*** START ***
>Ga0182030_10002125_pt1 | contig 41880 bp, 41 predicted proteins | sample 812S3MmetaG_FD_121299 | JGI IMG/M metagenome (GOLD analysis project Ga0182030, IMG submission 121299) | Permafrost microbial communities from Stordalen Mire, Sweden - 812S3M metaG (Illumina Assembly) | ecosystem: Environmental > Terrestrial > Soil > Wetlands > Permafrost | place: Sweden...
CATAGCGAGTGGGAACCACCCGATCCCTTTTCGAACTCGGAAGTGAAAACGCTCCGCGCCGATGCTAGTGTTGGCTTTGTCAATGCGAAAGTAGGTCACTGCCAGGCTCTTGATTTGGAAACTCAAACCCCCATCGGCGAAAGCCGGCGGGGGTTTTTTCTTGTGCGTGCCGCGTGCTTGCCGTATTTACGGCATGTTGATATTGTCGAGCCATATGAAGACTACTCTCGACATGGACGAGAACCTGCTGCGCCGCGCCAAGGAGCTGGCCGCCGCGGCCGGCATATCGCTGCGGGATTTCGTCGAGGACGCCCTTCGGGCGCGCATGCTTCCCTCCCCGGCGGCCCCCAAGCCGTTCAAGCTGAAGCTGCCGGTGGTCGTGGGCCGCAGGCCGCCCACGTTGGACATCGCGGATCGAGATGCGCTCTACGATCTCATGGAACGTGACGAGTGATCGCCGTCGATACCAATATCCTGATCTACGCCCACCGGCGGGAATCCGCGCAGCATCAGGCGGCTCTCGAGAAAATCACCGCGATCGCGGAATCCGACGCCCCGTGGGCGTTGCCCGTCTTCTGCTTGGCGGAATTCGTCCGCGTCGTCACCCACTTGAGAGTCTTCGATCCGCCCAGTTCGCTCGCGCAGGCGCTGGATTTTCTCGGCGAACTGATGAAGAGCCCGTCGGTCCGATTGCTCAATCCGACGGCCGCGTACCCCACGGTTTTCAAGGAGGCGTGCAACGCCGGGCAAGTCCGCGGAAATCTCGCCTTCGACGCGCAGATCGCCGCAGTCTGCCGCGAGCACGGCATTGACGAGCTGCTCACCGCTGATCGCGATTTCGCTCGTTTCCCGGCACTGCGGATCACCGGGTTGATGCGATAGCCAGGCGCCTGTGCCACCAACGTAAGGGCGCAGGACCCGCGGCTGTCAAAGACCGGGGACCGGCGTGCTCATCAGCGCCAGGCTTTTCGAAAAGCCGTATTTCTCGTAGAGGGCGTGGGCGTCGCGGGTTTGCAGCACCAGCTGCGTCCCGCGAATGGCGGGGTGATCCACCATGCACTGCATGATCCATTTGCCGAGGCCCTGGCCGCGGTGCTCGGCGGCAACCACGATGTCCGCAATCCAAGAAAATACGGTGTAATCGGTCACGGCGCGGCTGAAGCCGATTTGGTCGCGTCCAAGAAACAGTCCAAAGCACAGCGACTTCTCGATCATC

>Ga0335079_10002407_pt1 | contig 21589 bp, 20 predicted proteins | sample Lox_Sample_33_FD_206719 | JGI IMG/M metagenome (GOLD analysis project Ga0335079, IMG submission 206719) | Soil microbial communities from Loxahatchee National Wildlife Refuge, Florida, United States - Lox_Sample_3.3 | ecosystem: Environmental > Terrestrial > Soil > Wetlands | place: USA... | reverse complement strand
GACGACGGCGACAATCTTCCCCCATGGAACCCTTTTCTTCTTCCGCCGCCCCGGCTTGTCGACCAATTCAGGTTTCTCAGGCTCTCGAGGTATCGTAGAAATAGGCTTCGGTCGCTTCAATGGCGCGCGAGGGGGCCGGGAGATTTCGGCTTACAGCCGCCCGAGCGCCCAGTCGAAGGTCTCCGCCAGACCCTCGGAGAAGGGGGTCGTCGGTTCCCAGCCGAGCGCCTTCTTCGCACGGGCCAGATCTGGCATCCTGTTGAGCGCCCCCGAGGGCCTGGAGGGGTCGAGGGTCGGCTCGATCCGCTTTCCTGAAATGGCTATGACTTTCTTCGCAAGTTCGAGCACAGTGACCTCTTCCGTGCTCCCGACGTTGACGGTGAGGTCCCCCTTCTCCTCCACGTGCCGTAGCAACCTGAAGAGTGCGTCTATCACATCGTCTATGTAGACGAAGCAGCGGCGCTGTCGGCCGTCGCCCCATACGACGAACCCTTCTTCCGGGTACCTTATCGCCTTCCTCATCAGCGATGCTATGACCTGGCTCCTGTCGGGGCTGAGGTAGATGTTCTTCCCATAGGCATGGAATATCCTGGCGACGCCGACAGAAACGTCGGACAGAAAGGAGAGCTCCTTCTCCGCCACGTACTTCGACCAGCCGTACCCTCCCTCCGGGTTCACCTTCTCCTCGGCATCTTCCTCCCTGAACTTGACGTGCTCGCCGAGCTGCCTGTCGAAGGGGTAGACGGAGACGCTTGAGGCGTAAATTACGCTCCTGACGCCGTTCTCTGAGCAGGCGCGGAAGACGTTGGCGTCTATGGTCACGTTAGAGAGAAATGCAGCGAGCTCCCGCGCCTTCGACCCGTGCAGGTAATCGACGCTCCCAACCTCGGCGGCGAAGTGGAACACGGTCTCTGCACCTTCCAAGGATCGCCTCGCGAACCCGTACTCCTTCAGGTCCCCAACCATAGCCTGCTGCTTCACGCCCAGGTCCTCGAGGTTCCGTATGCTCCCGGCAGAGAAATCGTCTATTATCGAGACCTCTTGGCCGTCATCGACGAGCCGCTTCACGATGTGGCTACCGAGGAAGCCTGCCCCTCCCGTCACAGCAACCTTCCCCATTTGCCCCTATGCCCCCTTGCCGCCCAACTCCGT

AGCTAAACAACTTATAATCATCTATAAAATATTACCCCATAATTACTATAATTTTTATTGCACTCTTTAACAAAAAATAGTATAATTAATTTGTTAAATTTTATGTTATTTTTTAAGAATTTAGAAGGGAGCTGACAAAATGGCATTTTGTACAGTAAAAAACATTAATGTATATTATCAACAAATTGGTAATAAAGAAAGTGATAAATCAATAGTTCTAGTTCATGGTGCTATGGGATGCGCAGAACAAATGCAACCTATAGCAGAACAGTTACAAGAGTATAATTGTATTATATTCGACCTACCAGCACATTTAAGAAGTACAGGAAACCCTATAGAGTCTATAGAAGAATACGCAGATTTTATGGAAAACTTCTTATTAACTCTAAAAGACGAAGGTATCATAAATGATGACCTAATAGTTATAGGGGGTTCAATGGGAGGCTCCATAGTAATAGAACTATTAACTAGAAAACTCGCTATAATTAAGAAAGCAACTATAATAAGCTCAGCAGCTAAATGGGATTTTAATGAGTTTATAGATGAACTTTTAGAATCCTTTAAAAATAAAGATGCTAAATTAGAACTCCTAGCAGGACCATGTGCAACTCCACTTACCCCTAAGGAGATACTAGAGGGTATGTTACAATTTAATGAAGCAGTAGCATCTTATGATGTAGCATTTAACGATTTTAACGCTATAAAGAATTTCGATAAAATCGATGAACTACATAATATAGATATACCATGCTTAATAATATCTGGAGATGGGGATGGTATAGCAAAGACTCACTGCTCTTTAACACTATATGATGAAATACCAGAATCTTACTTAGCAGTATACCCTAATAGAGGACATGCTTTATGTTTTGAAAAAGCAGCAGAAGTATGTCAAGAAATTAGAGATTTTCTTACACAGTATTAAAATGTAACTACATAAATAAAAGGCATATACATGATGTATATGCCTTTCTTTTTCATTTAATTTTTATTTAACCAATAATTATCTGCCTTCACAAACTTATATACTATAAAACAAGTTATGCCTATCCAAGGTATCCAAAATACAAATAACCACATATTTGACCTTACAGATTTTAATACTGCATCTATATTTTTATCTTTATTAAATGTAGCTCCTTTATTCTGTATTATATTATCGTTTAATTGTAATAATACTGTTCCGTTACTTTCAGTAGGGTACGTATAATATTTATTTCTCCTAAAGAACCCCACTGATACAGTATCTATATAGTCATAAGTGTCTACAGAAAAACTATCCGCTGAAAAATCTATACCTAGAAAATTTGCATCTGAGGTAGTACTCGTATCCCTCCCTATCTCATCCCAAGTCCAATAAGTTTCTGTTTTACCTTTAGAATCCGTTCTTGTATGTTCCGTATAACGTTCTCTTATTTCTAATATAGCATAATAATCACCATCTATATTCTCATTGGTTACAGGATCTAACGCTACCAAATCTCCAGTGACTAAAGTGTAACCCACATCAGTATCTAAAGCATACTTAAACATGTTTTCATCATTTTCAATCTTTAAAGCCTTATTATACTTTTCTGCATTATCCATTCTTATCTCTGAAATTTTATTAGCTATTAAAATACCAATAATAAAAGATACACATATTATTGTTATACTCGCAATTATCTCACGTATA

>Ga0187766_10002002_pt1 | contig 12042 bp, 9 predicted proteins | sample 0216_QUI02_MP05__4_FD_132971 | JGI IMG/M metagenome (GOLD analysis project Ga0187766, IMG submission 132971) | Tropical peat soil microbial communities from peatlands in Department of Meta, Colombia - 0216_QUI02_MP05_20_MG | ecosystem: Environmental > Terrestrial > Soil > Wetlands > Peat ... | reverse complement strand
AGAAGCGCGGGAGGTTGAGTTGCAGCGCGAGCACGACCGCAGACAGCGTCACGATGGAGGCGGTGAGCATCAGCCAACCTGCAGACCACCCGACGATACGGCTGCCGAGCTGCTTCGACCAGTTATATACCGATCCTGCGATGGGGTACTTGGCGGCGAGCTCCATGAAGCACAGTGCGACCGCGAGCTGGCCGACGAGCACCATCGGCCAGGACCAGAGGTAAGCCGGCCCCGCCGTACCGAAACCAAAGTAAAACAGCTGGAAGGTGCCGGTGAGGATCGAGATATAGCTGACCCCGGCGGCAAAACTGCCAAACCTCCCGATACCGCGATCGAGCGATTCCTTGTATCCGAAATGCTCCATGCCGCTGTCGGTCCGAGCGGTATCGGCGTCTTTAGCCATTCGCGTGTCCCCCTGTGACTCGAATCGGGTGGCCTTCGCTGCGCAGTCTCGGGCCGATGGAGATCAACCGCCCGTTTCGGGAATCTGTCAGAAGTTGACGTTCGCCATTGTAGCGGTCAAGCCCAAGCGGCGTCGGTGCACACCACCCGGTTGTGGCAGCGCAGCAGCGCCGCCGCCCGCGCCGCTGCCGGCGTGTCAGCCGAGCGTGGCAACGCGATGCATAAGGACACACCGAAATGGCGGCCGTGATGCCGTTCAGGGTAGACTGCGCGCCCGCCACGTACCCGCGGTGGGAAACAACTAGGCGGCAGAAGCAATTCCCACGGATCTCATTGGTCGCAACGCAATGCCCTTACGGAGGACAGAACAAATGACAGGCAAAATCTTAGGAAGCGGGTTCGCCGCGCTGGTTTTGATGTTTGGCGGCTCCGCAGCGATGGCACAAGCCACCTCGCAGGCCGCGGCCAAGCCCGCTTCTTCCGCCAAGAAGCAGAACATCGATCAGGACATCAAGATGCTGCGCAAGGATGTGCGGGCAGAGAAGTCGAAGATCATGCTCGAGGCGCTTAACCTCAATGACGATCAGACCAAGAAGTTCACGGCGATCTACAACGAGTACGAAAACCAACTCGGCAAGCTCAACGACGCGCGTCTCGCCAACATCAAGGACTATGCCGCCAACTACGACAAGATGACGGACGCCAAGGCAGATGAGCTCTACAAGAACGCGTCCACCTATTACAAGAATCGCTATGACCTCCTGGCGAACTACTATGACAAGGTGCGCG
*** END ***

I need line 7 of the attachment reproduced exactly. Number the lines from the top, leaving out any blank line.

AGAAGCGCGGGAGGTTGAGTTGCAGCGCGAGCACGACCGCAGACAGCGTCACGATGGAGGCGGTGAGCATCAGCCAACCTGCAGACCACCCGACGATACGGCTGCCGAGCTGCTTCGACCAGTTATATACCGATCCTGCGATGGGGTACTTGGCGGCGAGCTCCATGAAGCACAGTGCGACCGCGAGCTGGCCGACGAGCACCATCGGCCAGGACCAGAGGTAAGCCGGCCCCGCCGTACCGAAACCAAAGTAAAACAGCTGGAAGGTGCCGGTGAGGATCGAGATATAGCTGACCCCGGCGGCAAAACTGCCAAACCTCCCGATACCGCGATCGAGCGATTCCTTGTATCCGAAATGCTCCATGCCGCTGTCGGTCCGAGCGGTATCGGCGTCTTTAGCCATTCGCGTGTCCCCCTGTGACTCGAATCGGGTGGCCTTCGCTGCGCAGTCTCGGGCCGATGGAGATCAACCGCCCGTTTCGGGAATCTGTCAGAAGTTGACGTTCGCCATTGTAGCGGTCAAGCCCAAGCGGCGTCGGTGCACACCACCCGGTTGTGGCAGCGCAGCAGCGCCGCCGCCCGCGCCGCTGCCGGCGTGTCAGCCGAGCGTGGCAACGCGATGCATAAGGACACACCGAAATGGCGGCCGTGATGCCGTTCAGGGTAGACTGCGCGCCCGCCACGTACCCGCGGTGGGAAACAACTAGGCGGCAGAAGCAATTCCCACGGATCTCATTGGTCGCAACGCAATGCCCTTACGGAGGACAGAACAAATGACAGGCAAAATCTTAGGAAGCGGGTTCGCCGCGCTGGTTTTGATGTTTGGCGGCTCCGCAGCGATGGCACAAGCCACCTCGCAGGCCGCGGCCAAGCCCGCTTCTTCCGCCAAGAAGCAGAACATCGATCAGGACATCAAGATGCTGCGCAAGGATGTGCGGGCAGAGAAGTCGAAGATCATGCTCGAGGCGCTTAACCTCAATGACGATCAGACCAAGAAGTTCACGGCGATCTACAACGAGTACGAAAACCAACTCGGCAAGCTCAACGACGCGCGTCTCGCCAACATCAAGGACTATGCCGCCAACTACGACAAGATGACGGACGCCAAGGCAGATGAGCTCTACAAGAACGCGTCCACCTATTACAAGAATCGCTATGACCTCCTGGCGAACTACTATGACAAGGTGCGCG